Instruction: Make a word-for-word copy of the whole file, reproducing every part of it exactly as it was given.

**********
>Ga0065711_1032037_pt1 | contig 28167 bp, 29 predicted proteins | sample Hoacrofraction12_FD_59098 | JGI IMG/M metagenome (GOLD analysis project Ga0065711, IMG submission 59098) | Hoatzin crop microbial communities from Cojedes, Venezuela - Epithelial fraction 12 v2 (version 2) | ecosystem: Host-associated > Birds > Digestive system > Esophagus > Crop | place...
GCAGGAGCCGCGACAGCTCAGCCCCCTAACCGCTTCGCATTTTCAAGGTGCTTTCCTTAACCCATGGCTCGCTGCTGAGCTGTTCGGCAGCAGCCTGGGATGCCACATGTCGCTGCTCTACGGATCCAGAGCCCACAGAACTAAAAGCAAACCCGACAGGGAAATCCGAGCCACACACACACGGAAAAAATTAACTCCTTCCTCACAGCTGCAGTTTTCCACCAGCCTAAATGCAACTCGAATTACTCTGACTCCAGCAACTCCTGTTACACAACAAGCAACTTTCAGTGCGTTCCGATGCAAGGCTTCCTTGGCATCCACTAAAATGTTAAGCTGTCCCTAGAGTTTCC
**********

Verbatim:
>Ga0065711_1032037_pt1 | contig 28167 bp, 29 predicted proteins | sample Hoacrofraction12_FD_59098 | JGI IMG/M metagenome (GOLD analysis project Ga0065711, IMG submission 59098) | Hoatzin crop microbial communities from Cojedes, Venezuela - Epithelial fraction 12 v2 (version 2) | ecosystem: Host-associated > Birds > Digestive system > Esophagus > Crop | place...
GCAGGAGCCGCGACAGCTCAGCCCCCTAACCGCTTCGCATTTTCAAGGTGCTTTCCTTAACCCATGGCTCGCTGCTGAGCTGTTCGGCAGCAGCCTGGGATGCCACATGTCGCTGCTCTACGGATCCAGAGCCCACAGAACTAAAAGCAAACCCGACAGGGAAATCCGAGCCACACACACACGGAAAAAATTAACTCCTTCCTCACAGCTGCAGTTTTCCACCAGCCTAAATGCAACTCGAATTACTCTGACTCCAGCAACTCCTGTTACACAACAAGCAACTTTCAGTGCGTTCCGATGCAAGGCTTCCTTGGCATCCACTAAAATGTTAAGCTGTCCCTAGAGTTTCC